• Debts incurred from bodily harm caused by alcohol-impaired driving
  • Outstanding income tax
  • Unlisted debts during the bankruptcy filing

When to File for Bankruptcy?

Bankruptcy exists as a last resort. It’s to help people get a fresh start when they’re being crushed by debt with no way out. Extreme family troubles or unavoidable medical expenses usually bring on these situations.

The damage to your credit score and reputation after filing for bankruptcy is no small matter. Anyone considering this process should ensure they’ve exhausted all other options beforehand. Some alternatives include the following:

Forbearance

Forbearance is a contract between the creditor and debtor to withhold collecting on an outstanding debt. The practice is most commonly used for more significant balances like student loans, mortgages, or vehicular loans.

The contract terms can vary depending on the debtor’s situation. Some suspend payments while continuing to accrue interest, while others temporarily reduce the minimum payment. During COVID-19, many lending agencies created forbearance policies due to increasing job volatility.

Despite being a short-term solution, forbearance can give you time to get your life back on track without resorting to bankruptcy.

Debt Settlement

Something is better than nothing. Sometimes creditors have to swallow that hard truth when dealing with defaulted debts. Bankruptcy proceedings can be a long and expensive process for creditors, and it may be better for them to work directly with you instead of through the courts.

Debt settlement may allow you to pay significantly less than what you owe. It would help if you only approached creditors you’ve defaulted on payments with for multiple months. To have negotiating power, you must prove you’re unlikely to pay back the total amount.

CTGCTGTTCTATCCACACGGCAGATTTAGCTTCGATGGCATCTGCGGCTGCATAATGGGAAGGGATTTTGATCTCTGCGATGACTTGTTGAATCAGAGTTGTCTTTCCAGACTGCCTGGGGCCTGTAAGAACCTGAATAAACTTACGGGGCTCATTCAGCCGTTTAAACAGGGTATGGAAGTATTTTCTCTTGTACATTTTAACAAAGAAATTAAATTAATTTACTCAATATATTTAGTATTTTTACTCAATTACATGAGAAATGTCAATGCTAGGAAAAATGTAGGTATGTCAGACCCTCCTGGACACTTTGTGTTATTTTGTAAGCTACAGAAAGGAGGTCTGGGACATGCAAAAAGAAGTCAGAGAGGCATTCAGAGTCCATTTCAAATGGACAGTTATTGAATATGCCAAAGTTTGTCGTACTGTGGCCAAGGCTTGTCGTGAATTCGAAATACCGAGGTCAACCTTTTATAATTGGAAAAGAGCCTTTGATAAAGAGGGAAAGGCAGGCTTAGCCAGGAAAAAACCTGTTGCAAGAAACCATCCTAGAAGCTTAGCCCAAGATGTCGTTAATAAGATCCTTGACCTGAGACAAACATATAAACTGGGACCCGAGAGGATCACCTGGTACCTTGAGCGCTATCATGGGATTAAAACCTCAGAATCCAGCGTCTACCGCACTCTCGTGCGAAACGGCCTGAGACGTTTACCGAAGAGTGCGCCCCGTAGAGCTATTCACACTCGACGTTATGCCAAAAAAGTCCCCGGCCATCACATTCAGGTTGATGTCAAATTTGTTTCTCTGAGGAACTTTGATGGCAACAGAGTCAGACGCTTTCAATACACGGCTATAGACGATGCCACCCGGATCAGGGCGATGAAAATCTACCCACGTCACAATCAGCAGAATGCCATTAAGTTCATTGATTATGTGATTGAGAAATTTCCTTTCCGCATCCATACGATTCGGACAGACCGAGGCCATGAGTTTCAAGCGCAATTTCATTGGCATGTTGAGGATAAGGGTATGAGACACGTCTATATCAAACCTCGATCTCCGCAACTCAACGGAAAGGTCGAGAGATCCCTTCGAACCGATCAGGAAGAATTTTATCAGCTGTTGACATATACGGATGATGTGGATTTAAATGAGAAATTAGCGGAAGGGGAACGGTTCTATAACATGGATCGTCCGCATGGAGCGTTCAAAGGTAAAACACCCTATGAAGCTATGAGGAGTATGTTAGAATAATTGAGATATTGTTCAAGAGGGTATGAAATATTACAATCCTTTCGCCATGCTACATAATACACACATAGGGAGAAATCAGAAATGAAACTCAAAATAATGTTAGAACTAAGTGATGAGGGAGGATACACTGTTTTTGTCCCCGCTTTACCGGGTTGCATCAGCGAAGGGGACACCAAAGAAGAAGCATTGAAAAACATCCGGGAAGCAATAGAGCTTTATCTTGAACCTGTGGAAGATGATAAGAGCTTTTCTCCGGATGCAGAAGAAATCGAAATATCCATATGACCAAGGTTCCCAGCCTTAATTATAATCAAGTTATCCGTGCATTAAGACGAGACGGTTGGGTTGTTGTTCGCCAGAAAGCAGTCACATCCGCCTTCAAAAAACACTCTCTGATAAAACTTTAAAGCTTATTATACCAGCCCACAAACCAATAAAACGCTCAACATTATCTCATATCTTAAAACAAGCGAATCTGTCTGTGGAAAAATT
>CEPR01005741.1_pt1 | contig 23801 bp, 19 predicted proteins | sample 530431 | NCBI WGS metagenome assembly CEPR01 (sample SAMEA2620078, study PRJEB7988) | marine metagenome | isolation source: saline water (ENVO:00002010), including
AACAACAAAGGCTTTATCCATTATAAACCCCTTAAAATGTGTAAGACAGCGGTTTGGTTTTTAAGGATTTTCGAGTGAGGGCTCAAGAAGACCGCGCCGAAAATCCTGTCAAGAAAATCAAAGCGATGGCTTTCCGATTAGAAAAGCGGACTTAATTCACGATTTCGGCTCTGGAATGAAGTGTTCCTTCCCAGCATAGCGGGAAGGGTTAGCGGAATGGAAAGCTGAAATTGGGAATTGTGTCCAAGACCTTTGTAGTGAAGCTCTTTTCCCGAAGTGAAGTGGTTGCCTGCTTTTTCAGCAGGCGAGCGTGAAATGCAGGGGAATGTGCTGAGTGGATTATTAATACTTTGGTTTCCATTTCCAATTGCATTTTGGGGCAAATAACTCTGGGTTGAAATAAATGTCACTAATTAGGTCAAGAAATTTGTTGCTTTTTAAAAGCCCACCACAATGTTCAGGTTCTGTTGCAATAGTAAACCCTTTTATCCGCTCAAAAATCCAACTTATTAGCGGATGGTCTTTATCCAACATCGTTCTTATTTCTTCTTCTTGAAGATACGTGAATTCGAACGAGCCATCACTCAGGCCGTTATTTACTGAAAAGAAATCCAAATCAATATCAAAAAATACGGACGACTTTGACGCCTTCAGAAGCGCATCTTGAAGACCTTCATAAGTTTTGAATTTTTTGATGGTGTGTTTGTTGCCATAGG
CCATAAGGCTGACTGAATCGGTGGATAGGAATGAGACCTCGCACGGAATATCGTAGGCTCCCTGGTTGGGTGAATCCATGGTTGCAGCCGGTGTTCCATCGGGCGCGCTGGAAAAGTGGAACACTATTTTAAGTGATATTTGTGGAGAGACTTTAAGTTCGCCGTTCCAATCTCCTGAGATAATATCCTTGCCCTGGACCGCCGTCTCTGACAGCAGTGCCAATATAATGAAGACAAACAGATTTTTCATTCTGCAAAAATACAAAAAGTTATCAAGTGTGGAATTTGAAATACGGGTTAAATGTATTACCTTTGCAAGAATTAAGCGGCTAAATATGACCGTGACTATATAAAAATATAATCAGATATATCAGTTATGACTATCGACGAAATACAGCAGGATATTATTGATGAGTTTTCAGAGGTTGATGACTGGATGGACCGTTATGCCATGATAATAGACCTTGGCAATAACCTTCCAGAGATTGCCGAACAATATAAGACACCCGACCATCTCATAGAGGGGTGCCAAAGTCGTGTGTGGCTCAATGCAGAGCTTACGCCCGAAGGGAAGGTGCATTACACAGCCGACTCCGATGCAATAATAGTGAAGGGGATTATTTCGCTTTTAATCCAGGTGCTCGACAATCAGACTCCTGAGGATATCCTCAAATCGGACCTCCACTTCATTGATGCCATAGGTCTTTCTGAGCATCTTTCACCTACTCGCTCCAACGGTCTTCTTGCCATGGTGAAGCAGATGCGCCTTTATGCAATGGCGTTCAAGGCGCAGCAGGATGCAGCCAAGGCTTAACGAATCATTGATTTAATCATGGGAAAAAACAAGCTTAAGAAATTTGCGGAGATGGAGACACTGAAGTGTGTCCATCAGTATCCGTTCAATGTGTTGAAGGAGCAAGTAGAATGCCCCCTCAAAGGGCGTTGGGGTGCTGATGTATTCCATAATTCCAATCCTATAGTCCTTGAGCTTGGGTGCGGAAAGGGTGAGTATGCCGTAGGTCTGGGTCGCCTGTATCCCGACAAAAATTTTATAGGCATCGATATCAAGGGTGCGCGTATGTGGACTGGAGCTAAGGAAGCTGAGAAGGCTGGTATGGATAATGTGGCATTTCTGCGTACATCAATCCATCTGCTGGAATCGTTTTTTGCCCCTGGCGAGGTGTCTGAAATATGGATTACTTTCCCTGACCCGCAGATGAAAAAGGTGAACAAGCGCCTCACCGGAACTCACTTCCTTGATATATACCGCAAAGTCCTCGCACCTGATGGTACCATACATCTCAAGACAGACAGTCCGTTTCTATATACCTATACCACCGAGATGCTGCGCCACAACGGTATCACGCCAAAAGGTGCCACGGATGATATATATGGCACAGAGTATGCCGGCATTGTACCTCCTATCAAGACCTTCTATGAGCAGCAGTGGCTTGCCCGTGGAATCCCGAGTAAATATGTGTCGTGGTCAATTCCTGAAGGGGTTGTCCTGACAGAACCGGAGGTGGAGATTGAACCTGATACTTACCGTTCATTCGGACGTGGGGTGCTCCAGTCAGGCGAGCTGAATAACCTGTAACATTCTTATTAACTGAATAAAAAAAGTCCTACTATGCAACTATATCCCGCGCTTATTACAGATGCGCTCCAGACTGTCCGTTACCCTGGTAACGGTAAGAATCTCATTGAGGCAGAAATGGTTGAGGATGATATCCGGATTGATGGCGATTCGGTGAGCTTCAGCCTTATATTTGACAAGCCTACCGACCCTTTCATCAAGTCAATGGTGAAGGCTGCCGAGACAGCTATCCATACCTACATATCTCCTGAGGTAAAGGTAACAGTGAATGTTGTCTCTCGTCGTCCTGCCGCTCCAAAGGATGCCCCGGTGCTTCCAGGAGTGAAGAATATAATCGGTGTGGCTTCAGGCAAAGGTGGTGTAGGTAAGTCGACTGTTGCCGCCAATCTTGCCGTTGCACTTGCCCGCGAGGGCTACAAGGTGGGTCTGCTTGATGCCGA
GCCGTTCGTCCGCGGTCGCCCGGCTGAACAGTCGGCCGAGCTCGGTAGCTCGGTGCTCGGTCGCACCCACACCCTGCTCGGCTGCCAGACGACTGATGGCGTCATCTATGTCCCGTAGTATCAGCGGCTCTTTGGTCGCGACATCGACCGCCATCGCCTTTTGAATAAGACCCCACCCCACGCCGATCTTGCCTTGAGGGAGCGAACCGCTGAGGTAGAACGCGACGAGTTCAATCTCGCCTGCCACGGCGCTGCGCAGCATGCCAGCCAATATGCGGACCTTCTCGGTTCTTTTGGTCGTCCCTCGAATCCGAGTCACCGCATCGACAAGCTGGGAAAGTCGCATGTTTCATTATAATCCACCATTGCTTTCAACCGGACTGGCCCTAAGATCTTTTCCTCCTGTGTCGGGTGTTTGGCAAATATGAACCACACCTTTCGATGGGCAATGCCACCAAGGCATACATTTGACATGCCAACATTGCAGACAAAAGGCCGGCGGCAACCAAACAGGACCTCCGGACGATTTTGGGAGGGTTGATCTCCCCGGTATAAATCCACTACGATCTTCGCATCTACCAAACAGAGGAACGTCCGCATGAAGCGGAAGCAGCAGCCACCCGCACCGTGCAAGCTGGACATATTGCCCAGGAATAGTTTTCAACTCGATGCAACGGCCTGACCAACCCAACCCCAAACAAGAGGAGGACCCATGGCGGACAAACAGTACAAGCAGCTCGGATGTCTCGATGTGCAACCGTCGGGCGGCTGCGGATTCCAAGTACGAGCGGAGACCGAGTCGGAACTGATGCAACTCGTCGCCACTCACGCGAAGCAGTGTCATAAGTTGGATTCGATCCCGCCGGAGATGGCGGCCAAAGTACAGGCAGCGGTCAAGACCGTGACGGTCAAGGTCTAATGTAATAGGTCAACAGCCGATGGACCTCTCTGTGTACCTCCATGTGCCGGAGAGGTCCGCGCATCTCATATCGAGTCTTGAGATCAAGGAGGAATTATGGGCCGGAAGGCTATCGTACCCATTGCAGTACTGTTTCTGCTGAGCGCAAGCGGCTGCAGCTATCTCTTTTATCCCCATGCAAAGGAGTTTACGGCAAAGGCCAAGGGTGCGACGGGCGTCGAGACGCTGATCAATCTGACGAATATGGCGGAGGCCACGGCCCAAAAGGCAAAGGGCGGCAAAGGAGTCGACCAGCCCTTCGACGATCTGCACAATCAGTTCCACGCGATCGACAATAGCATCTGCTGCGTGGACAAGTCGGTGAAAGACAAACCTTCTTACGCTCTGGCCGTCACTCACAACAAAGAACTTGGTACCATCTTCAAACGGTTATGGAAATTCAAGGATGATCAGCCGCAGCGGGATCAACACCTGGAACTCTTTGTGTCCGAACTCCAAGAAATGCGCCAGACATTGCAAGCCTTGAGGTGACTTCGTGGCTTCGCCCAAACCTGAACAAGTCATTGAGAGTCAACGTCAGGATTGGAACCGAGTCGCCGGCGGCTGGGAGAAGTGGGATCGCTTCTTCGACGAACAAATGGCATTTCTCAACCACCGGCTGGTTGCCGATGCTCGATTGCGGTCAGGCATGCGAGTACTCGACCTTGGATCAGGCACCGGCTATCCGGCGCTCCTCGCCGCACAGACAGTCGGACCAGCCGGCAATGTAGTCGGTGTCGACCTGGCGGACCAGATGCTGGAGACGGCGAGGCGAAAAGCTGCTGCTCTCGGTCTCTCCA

Once you’ve settled on an amount to pay back, the creditor covers the rest of your balance. That remaining balance is considered part of your income and must be included in your tax filings.

Offer in Compromise

If you’re having trouble paying taxes, then consider an “offer in compromise” rather than filing for bankruptcy. The IRS started this program to help struggling families while still receiving partial payment. Think of it as a formal debt settlement method directly with the US government.

Check the “Offer in Compromise Pre-Qualifier Questionnaire” on the IRS website to see if this is an option for you. If you’re not eligible, then contact the IRS directly and ask about an installment plan.

How to Avoid Bankruptcy?

When you feel the pressure bearing down on you from your overwhelming debts, bankruptcy may seem like a quick fix, but it might be better to pause and look at alternative options. Although you might suffer some short-term adverse effects, your credit may be better in the long run. Some alternatives to bankruptcy are:

  • Credit counseling - you can request a government-appointment credit counselor to help you sort things out. They are professionals and might think of solutions you haven’t even considered.
  • Debt consolidation - banks offer consolidation loans that pay off your high-interest debts and combine them into one, low-interest, affordable monthly payment. This option can be a lifesaver for some people and certain situations.
  • Debt management - you can hire a professional debt management agency or contact your lenders yourself to negotiate better interest rates and terms. Rather than have their account discharged in a bankruptcy, they may be willing to work with you so that they eventually get paid. 

Remember though; if you fail to pay your debts on time (even during negotiation of a better situation), your credit rating may suffer. These options, however, could be a better fit for some. Your credit score may rebound much quicker from the effects of a few late payments rather than a catastrophic bankruptcy